All Luciano Faggiano wanted was a working toilet in the building he dreamed of turning into a trattoria in Lecce, Italy. Faggiano and his three sons spent seven years hunting for an elusive broken sewage pipe. In the process, they came across over 2,000 years worth of archaeological finds, unearthing layer upon layer of their country’s history.
They first dug into a false floor, which led to the discovery of medieval stones, which then led them to uncover a tomb from the Messapians, an ancient Greek tribe that lived in the area centuries before Christianity arose. The Faggiano family also found an abundance of other artifacts, such as remnants of a Franciscan chapel, etchings from the Knights Templar, an old Jesuit ring adorned with Christian symbols, and a Roman granary.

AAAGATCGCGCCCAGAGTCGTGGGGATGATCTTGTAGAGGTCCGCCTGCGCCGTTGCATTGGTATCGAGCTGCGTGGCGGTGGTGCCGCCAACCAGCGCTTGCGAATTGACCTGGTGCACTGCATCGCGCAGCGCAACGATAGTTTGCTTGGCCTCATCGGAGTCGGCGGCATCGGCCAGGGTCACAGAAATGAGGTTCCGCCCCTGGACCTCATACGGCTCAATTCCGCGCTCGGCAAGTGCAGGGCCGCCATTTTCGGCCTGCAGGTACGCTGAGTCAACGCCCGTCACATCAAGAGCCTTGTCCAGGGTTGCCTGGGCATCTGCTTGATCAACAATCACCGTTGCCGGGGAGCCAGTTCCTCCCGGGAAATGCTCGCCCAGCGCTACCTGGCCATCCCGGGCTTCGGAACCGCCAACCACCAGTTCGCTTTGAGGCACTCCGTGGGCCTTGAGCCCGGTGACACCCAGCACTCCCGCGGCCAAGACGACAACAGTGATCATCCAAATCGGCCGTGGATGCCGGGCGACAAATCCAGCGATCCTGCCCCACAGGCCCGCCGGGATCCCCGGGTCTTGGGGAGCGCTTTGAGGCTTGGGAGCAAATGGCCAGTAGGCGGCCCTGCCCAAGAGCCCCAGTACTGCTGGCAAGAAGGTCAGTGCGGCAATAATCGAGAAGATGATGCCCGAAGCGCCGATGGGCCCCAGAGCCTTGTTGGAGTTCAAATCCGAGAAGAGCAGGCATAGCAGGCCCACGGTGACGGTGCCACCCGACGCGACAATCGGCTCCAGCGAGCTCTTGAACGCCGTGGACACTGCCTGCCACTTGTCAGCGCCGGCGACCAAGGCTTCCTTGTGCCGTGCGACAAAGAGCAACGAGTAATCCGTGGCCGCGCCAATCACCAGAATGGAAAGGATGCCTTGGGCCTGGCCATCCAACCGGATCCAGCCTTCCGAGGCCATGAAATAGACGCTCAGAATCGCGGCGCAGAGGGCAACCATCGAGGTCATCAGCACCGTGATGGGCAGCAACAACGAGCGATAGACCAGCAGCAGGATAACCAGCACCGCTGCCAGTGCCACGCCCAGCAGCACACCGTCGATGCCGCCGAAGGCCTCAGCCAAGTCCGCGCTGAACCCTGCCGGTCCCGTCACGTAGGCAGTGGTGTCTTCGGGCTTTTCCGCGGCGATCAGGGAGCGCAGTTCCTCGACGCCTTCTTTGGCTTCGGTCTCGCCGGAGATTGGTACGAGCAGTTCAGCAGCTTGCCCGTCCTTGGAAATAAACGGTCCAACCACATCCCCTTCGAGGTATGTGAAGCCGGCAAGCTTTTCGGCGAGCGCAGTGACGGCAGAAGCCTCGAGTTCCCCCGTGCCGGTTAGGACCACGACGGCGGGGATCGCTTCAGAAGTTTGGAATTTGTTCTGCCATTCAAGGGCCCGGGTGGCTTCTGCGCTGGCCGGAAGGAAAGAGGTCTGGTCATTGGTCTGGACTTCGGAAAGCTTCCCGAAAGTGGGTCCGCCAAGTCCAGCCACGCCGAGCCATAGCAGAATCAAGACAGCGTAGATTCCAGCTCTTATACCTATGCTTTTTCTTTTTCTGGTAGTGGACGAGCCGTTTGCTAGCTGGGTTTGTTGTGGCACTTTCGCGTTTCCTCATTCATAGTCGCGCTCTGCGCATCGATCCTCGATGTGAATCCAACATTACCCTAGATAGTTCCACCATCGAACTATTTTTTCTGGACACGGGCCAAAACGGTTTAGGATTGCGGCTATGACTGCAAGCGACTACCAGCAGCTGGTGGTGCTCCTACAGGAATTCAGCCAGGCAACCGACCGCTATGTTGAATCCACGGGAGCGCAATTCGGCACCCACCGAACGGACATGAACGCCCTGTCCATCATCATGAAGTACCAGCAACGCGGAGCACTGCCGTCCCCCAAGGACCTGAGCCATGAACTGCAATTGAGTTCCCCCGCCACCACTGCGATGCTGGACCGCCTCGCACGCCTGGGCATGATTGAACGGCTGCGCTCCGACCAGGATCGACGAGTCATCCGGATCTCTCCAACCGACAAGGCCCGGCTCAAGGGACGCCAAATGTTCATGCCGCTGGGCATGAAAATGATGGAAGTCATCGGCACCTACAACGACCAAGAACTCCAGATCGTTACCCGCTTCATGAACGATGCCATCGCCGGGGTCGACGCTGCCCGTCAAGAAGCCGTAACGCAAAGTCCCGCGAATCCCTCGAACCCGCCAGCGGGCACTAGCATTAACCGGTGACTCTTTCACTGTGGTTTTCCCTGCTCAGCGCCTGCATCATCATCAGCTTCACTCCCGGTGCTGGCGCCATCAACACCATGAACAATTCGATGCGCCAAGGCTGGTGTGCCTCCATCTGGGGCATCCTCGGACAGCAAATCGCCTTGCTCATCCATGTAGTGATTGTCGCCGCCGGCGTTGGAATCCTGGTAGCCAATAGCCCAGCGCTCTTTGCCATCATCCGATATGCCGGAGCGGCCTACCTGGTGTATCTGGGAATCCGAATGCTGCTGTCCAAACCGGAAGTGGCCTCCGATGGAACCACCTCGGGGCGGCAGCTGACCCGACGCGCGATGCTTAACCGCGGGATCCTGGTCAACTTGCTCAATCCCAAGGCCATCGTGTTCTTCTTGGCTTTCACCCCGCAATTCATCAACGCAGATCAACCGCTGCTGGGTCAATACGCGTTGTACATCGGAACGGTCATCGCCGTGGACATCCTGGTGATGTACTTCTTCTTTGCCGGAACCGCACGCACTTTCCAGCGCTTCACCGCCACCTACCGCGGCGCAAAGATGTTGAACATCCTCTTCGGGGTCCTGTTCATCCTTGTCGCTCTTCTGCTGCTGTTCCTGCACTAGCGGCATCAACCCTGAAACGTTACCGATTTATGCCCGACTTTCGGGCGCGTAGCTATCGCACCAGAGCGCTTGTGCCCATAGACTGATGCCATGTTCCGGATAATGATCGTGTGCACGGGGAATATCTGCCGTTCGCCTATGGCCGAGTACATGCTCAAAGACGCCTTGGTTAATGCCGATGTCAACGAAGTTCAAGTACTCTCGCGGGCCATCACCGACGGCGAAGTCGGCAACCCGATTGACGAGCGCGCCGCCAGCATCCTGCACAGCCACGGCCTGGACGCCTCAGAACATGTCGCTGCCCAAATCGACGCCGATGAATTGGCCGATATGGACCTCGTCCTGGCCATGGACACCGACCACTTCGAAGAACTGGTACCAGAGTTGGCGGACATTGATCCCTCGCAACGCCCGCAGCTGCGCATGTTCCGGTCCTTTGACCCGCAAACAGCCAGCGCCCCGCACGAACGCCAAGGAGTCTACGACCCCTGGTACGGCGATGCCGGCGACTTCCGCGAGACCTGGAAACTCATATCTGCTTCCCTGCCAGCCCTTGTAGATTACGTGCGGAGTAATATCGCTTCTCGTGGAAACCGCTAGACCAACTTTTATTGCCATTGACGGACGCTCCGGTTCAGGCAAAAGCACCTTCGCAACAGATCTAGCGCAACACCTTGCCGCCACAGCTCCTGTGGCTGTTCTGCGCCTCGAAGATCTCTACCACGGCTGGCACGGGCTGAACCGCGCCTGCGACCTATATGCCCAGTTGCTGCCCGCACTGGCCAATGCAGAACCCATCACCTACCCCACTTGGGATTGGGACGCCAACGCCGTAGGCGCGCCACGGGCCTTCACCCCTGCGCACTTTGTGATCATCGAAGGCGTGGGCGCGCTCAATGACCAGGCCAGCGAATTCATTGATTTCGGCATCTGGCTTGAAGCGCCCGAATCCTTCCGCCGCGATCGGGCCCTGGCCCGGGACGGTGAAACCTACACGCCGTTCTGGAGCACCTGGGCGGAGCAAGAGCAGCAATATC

The family’s excavations aroused suspicions among neighbors, who reported the unauthorized dig to the authorities. Faggiano was eventually allowed to resume his mission to fix his plumbing as long as an approved archaeologist oversaw his efforts. Even though anything he found became property of the state, he had to pay for the excavations himself.
In addition to the more than 5,000 artifacts he unearthed, Faggiano also eventually found the faulty pipe that started it all and managed to fix his plumbing.
The findings are now displayed in Museo Faggiano, an independent museum that opened to the public in 2008. Museo Faggiano is the city of Lecce’s only independent museum. Visitors can tour the building and wind their way through the maze of underground chambers via spiral staircases and glass floors that reveal the many layers of underlying history.
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